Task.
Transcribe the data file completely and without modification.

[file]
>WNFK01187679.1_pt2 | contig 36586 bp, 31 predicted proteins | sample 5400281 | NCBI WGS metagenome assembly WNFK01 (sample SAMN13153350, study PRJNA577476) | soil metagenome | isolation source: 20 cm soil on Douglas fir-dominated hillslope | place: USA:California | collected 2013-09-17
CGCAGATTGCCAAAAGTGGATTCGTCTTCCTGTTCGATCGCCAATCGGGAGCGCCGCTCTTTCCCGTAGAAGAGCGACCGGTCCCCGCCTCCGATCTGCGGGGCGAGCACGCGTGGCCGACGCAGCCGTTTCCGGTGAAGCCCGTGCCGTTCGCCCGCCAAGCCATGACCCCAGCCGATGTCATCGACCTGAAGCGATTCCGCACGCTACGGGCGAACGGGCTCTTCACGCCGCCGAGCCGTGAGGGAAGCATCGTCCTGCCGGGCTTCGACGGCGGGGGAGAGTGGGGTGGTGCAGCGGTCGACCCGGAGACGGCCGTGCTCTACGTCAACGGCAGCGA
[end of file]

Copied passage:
>WNFK01187679.1_pt2 | contig 36586 bp, 31 predicted proteins | sample 5400281 | NCBI WGS metagenome assembly WNFK01 (sample SAMN13153350, study PRJNA577476) | soil metagenome | isolation source: 20 cm soil on Douglas fir-dominated hillslope | place: USA:California | collected 2013-09-17
CGCAGATTGCCAAAAGTGGATTCGTCTTCCTGTTCGATCGCCAATCGGGAGCGCCGCTCTTTCCCGTAGAAGAGCGACCGGTCCCCGCCTCCGATCTGCGGGGCGAGCACGCGTGGCCGACGCAGCCGTTTCCGGTGAAGCCCGTGCCGTTCGCCCGCCAAGCCATGACCCCAGCCGATGTCATCGACCTGAAGCGATTCCGCACGCTACGGGCGAACGGGCTCTTCACGCCGCCGAGCCGTGAGGGAAGCATCGTCCTGCCGGGCTTCGACGGCGGGGGAGAGTGGGGTGGTGCAGCGGTCGACCCGGAGACGGCCGTGCTCTACGTCAACGGCAGCGA